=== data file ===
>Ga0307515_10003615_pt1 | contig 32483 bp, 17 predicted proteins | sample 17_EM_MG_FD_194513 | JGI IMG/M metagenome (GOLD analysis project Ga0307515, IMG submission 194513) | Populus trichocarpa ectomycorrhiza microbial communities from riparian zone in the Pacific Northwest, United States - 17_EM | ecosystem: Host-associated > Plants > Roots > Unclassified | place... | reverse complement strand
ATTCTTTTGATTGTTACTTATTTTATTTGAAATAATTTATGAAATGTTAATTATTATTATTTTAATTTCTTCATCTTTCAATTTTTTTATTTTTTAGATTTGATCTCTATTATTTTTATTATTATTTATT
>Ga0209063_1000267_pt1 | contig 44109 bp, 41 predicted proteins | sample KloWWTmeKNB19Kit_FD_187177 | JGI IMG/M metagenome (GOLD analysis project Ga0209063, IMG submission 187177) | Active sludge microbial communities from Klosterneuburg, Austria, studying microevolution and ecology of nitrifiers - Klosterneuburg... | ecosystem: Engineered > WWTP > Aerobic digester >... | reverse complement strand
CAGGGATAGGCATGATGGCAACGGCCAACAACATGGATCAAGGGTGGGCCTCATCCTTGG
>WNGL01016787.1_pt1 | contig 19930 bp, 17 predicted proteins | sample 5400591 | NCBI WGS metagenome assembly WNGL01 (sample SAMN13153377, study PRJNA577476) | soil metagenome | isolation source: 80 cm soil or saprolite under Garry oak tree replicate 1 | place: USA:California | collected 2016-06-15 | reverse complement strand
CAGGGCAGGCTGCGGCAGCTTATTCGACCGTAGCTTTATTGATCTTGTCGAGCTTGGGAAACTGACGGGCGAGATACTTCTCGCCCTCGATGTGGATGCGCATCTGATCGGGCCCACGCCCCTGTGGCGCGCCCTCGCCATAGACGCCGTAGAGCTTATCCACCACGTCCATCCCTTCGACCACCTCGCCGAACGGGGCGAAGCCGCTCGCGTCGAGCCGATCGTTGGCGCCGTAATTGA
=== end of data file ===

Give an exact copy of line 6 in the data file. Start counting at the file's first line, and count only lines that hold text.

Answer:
CAGGGCAGGCTGCGGCAGCTTATTCGACCGTAGCTTTATTGATCTTGTCGAGCTTGGGAAACTGACGGGCGAGATACTTCTCGCCCTCGATGTGGATGCGCATCTGATCGGGCCCACGCCCCTGTGGCGCGCCCTCGCCATAGACGCCGTAGAGCTTATCCACCACGTCCATCCCTTCGACCACCTCGCCGAACGGGGCGAAGCCGCTCGCGTCGAGCCGATCGTTGGCGCCGTAATTGA